In additional to the global theme for International Women’s Day, this year, ICIMOD is pleased to have its own sub-theme, Strengthening Past Achievements, Building Gender Transformative Futures. This has great meaning for us, as ICIMOD moves to embrace and implement its new Medium Term Action Plan from 2013 to 2017. Within the Plan, ICIMOD highlights in its vision the importance of improving the well-being of women, men and children in healthy environments of the Hindu Kush Himalayas.  Cross-cutting issues of gender, governance, inclusive development and poverty are also at the foundation of our thematic areas and development cycles. Building on past achievements and ongoing gender positive practices, it envisions strengthened and enhanced traction in terms of gender integration and focused work. To achieve this, the Plan explicitly maps out a gender strategy. The strategy not only outlines specific approaches for integrating gender into the research agenda, but also specific actions strengthening women’s leadership capacities, as well as promoting gender positive transformations through more inclusive policies, partnerships and organizational change. Most importantly, such efforts need to have positive impacts for those who we are really accountable to: the most economically poor and marginalized people in the region, many of them women and girls.

In order to demonstrate positive gender development impacts on the ground, ICIMOD has been working on gender analytical research for almost 18 years. It has carried out research on gender issues relating to biodiversity, rangelands, early warning systems, disaster risk reduction, value chains, income generating opportunities, community based forestry, agriculture, and water management.  For instance, in the past couple of years, it has contributed to much needed knowledge through publications on gender and adaptation to climate change, gender and biodiversity management and a soon to be launched study, Gender and Pastoralism in the Rangelands of the HKH: from Margins to New Heights.  It recently held the highly successful international conference, Bhutan+10: Gender and Sustainable Mountain Development in a Rapidly Changing World, which led to rethinking on the ways we “mainstream” gender issues towards a more transformative framework for change, the formation of a regional gender network W-GEM (Women, Gender, Environment and Mountains) and focus journal issue on Gender and Sustainable Mountain Development in Mountain Research and Development forthcoming in August 2014. Some of our programmes implement the good practice of having dedicated components on the role of women and gender, while others integrate gender as a cross-cutting issue on research ranging from adaptation to climate change, water management, reducing black carbon to managing landscapes. Under the special Gender Strategic Institutional Area, ICIMOD continues to implement gender positive actions to strengthen the role of women, through efforts such as the annual gender champion’s award, women’s leadership trainings, our gender equity policy and guidelines for implementation, gender sensitivity trainings, and for the first time in our history, a gender audit.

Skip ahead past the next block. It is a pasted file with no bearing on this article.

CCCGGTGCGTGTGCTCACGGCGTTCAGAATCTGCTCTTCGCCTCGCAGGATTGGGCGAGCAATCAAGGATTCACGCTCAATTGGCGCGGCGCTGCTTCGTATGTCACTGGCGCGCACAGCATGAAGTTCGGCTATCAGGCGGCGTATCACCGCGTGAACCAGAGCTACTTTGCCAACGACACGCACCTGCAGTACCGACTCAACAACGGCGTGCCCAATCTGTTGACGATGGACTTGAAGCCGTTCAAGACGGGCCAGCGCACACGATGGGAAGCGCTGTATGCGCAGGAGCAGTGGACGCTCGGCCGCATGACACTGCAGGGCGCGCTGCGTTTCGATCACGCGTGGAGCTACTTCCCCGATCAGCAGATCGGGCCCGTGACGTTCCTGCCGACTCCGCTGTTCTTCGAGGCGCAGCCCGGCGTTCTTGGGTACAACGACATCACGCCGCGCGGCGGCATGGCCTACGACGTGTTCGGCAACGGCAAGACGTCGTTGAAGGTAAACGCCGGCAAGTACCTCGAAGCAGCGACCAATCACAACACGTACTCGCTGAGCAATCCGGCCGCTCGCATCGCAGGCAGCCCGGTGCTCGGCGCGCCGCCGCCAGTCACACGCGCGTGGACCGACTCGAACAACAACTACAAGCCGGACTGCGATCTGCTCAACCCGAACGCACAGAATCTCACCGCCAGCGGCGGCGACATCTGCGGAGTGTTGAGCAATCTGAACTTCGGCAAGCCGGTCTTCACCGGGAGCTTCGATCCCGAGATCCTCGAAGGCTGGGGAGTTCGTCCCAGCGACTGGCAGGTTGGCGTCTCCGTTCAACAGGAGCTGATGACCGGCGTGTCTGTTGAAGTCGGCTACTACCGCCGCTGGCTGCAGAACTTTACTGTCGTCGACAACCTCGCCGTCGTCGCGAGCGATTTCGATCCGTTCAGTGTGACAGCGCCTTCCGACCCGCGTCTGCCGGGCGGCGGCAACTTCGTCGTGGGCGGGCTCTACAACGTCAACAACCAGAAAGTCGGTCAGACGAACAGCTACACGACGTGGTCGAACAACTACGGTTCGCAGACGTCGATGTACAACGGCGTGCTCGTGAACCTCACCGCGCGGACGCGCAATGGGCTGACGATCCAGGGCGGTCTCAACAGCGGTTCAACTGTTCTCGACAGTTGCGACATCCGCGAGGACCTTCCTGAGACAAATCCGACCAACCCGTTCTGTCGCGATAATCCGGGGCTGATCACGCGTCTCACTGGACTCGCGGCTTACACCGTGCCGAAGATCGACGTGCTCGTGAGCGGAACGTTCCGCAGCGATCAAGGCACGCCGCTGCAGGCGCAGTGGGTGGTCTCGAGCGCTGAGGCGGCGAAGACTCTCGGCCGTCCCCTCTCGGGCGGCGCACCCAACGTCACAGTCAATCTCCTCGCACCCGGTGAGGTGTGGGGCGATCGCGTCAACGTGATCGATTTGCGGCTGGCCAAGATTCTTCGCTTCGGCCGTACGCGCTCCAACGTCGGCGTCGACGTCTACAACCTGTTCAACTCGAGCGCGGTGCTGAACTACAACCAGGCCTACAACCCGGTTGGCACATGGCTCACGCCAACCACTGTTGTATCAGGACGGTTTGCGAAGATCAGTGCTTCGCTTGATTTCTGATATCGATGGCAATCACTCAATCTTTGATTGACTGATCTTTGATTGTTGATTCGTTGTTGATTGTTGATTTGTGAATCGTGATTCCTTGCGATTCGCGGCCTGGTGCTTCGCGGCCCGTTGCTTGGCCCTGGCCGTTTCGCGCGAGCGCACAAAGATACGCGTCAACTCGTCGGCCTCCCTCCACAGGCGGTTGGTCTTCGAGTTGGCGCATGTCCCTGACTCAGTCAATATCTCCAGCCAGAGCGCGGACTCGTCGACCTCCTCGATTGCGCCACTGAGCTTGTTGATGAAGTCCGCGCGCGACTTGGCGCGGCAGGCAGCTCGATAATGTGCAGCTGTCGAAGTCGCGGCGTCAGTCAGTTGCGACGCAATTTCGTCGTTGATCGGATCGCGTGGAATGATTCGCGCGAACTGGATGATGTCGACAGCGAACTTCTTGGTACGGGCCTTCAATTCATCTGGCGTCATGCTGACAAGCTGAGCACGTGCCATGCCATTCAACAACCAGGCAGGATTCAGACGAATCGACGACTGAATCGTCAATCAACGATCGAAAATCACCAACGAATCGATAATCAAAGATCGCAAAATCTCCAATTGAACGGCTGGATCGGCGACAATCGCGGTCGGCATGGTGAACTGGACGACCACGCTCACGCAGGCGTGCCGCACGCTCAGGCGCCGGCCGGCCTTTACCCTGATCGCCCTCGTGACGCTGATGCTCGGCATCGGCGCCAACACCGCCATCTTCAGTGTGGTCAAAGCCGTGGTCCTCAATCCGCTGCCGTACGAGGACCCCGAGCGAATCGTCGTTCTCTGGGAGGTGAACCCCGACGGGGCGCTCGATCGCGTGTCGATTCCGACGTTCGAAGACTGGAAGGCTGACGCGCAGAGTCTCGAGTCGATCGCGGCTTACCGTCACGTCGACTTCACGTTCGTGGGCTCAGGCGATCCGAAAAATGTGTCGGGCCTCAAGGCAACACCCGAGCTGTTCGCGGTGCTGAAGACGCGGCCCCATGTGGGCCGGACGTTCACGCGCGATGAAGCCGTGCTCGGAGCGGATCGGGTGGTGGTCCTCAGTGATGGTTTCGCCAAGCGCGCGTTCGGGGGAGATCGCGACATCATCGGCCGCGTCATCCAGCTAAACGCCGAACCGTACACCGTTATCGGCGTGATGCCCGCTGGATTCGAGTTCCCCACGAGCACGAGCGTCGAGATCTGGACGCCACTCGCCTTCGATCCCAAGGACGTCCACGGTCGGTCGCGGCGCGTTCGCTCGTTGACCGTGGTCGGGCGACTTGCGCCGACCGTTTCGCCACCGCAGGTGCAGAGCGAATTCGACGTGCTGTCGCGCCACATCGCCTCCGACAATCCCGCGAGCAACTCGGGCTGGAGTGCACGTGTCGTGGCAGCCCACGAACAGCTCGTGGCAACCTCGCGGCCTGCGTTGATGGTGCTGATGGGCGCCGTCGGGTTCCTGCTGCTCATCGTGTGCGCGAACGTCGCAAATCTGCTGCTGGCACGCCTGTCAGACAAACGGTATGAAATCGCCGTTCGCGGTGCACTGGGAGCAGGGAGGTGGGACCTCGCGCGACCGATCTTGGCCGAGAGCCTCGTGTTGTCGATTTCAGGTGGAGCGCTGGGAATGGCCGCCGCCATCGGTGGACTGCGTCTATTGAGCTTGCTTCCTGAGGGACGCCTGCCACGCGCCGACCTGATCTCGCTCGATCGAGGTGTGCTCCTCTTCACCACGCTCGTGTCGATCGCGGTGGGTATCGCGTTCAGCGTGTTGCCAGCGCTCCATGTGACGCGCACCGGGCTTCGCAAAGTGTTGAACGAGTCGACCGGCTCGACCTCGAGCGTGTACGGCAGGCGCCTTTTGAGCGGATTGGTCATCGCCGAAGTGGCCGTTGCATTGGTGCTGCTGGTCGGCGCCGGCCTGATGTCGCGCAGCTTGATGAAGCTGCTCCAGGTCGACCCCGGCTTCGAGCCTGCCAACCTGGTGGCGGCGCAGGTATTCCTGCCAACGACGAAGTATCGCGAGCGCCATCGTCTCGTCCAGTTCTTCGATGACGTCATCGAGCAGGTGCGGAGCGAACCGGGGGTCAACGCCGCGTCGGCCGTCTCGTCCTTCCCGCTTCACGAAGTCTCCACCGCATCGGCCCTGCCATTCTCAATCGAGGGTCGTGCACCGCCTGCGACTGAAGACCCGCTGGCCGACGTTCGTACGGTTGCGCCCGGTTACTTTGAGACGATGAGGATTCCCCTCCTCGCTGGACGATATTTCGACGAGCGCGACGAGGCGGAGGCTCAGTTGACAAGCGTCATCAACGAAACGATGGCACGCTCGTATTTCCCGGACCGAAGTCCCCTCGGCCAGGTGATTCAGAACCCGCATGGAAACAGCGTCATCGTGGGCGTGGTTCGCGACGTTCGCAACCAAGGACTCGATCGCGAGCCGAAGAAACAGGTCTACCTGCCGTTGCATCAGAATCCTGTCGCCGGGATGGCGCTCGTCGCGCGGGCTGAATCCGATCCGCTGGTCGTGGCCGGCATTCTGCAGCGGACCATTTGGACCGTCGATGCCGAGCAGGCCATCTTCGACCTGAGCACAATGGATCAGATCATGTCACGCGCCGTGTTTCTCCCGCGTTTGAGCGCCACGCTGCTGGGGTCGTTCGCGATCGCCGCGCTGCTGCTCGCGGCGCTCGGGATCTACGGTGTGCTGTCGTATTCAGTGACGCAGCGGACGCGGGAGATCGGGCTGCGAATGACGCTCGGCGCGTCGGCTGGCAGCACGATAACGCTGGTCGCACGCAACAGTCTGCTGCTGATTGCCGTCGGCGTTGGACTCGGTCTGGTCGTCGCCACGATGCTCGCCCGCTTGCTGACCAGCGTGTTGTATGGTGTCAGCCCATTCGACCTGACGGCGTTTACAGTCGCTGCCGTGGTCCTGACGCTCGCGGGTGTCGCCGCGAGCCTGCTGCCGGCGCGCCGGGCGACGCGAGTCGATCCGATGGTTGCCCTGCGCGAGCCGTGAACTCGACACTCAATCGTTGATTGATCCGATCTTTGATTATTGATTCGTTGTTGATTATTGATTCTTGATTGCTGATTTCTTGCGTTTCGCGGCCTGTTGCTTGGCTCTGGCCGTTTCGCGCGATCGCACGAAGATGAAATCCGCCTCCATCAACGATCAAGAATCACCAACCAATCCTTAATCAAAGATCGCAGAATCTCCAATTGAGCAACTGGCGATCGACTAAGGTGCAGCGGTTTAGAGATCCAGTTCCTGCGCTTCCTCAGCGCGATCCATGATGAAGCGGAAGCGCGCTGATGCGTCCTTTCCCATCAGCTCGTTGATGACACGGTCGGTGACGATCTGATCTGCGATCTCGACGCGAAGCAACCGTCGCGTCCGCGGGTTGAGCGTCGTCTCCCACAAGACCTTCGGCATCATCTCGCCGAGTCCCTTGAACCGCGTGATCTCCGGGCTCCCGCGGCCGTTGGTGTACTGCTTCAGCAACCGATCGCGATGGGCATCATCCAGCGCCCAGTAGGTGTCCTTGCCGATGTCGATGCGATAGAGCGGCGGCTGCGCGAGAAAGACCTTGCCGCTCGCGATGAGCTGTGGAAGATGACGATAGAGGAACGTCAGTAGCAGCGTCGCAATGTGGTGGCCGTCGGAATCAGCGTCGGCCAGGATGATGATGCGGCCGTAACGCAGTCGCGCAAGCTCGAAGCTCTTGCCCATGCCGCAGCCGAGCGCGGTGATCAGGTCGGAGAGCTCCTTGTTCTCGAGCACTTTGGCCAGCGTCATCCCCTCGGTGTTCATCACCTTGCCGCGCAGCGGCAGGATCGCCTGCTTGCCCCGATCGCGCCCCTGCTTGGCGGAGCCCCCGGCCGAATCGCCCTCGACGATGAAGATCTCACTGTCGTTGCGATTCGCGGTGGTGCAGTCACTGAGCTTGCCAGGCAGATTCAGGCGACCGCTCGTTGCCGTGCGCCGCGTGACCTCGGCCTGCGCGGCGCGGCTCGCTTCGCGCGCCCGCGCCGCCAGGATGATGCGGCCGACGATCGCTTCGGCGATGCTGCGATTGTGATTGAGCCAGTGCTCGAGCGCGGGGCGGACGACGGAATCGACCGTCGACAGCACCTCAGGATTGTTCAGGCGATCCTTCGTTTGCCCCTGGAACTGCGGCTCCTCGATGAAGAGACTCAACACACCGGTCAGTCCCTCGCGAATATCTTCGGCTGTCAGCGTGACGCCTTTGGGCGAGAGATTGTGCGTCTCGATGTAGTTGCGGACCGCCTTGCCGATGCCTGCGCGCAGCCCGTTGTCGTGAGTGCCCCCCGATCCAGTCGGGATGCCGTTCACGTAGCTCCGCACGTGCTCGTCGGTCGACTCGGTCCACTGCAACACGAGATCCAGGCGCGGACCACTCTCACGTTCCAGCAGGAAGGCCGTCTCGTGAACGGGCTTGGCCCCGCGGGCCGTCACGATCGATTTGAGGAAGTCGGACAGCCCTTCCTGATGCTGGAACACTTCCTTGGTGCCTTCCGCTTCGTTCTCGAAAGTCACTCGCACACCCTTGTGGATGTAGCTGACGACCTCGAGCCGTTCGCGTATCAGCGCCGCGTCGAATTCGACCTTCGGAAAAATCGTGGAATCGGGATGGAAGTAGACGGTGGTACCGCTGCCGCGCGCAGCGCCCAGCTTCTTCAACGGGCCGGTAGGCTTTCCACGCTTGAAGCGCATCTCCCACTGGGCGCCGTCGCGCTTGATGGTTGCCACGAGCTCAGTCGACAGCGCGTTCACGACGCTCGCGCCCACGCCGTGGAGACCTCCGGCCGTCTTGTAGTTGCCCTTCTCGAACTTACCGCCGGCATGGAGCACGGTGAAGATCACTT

ICIMOD recognizes the importance of gender equality and is committed to improving the livelihoods of women in the mountains of the region, where access to services, environmental fragility and remoteness pose special challenges.  In enhancing the livelihoods of women, we aim to walk to walk and not just talk the talk, through numerous efforts within our own organization, as well as our programmatic work in the region. My promise to you, on this 102nd celebration of International Women’s Day, is that we will continue to increase our efforts to innovate and enhance gender transformative impacts on the ground for those who it matters the most.

With best wishes for a happy International Women’s Day,

David Molden